Seven of 91 European banks have failed crisis "stress tests," prompting regulators to declare the sector sound overall and winning a thumbs up from the IMF and Washington.
But many experts questioned the severity of the health checks, announced on Friday, despite statements from the International Monetary Fund and the United States that the exam would help boost confidence and market stability.
German state-owned lender Hypo Real Estate, Greece's ATEBank and five regional savings banks in Spain failed the key test of capital strength conducted by the Committee of European Banking Supervisors (CEBS).
For the seven at-risk banks, the body estimated the shortfall of capital at 3.5 billion euros.
Some analysts said the checks failed to shed much light on the sector.
Neil MacKinnon, an economist at VTB Capital in London, said in a note that it "looks like a whitewash and the initial reaction is one of scepticism on the part of the markets."
ING bank analyst Chris Turner said the CEBS announcement "does not appear to have uncovered any 'skeletons in the closet'," but added: "Whether it goes far enough remains to be seen."
The report spared all the banks examined in debt-laden Portugal. Greece, which sparked fears for the stability of the entire eurozone and was rescued by an EU and IMF bailout, also got off lightly with just one bank failing.
Another focus of concern in Europe, Ireland, saw its banks also pass the CEBS's key measure of so-called Tier One capital ratios, as did Italy. French and British banks likewise emerged with passing grades.
CEBS insisted the stress tests were "a substantial and severe test, both in macroeconomic terms and in financial terms," Vitor Constancio, vice-president of the European Central Bank and a CEBS member, told a news conference.
The head of the EU executive commission's financial affairs division Marco Bruti said: "We have always maintained that the bulk of the banking system in the EU is sound, and this is confirmed now by the stress tests."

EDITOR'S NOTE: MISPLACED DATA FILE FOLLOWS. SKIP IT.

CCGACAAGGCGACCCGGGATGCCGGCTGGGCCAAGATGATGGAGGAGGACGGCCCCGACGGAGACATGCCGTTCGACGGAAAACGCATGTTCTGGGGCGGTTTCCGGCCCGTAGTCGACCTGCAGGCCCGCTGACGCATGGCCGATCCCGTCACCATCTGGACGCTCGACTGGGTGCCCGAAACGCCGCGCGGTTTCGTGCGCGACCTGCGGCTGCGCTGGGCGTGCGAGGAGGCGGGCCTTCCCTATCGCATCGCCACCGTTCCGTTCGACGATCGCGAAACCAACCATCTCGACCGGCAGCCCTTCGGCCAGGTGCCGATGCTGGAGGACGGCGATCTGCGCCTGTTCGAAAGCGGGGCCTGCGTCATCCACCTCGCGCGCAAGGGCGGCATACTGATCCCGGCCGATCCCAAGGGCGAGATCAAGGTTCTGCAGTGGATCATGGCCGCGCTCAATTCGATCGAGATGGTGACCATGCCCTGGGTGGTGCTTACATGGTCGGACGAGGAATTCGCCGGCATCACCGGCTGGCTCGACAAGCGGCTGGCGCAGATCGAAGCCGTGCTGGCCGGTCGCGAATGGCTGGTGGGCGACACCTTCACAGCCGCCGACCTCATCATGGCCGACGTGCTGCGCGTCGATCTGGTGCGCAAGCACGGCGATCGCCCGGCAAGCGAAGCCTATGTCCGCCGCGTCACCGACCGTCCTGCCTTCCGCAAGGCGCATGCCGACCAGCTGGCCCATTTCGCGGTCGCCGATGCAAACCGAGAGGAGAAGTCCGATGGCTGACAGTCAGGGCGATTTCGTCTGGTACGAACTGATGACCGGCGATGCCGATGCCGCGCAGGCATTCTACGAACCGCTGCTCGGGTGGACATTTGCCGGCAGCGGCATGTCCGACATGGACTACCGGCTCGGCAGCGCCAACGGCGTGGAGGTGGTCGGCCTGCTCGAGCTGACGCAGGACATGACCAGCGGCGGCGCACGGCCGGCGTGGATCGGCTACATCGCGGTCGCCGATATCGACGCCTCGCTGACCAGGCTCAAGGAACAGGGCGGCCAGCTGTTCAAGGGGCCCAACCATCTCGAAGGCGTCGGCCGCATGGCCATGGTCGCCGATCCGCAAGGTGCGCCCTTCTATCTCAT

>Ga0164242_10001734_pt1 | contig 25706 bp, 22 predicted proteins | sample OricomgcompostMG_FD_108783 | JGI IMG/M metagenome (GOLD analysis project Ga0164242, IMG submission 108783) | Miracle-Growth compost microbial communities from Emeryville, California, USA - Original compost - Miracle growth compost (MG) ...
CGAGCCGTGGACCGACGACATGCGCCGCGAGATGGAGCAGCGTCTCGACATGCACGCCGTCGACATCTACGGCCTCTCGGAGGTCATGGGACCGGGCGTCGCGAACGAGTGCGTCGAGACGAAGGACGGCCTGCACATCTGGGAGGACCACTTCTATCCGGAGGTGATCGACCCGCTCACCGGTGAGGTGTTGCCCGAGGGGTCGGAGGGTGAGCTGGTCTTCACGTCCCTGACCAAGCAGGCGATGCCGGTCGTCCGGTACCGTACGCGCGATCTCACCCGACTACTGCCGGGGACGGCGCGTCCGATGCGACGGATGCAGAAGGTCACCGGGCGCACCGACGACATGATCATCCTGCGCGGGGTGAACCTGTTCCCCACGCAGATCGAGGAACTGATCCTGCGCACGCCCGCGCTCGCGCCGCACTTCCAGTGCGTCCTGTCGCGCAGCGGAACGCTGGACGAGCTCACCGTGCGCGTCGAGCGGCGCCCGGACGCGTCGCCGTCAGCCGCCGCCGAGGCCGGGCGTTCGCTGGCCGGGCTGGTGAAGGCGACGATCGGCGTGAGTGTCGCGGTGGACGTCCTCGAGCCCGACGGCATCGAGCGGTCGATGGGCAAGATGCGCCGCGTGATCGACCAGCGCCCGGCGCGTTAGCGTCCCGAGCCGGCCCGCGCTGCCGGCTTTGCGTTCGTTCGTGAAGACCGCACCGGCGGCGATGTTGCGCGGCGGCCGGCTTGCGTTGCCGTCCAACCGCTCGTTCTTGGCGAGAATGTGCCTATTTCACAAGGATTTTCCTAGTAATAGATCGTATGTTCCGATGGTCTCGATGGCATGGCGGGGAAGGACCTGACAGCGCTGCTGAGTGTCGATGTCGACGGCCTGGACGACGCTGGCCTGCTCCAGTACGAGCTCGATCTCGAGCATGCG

The Tier One ratio measures core capital against outstanding assets, such as loans. A key test was the effect a government debt crisis would have on banks' balance sheets which hold large amounts of government bonds.
Banks must maintain a minimum ratio of 6.0 percent while a surplus reassures investors the bank is not likely to run suddenly short of cash. The CEBS calculated the seven banks would see this ratio fall below six percent.
The CEBS estimated by the standard of its test that the total potential damage to balance sheets at the 91 banks -- which account for 65 percent of the European banking market -- would be 566 billion euros (727 billion dollars) over two years if certain tough conditions hit.
The scale of this crash test is more than twice the amount injected into EU banks at the height of the financial crisis.
"We welcome today's publication of the results of European supervisory bank stress tests, which have been a major undertaking and represent an important step toward improving transparency and bolstering market confidence," said IMF managing director Dominique Strauss-Kahn.
"The publication of the results and the actions that have been announced to address bank capital deficiencies promise to significantly strengthen the European financial system," he added.
US Treasury Secretary Timothy Geithner also welcomed the release of the results, saying the EU "has made a significant effort to increase disclosure on the conditions of individual European financial institutions and enhance market stability."
US stocks extended gains Friday in cautious trading as Wall Street digested results of the stress tests.
The Dow Jones Industrial Average climbed 102.32 points (0.99 percent) to end the week at 10,424.62 after a gain of nearly two percent, or 200 points, a day earlier on better-than-expected earnings of key US companies.
The tech-rich Nasdaq composite index rose 23.58 points (1.05 percent) to 2,269.47 and the broader S&P 500 index added 8.99 points (0.82 percent) at 1,102.66.
The tests were the first time such an insight into the secret entrails of leading banks has ever been published in Europe.
If markets judge the tests too weak, analysts have warned the result could be to undermine or even negate the exercise, which aimed to remove uncertainty.
If the criteria pass the market test, then doubts about the solvency of the European banking sector will be dispelled. Banks will step up lending among themselves and, more importantly, to businesses and the economy at large.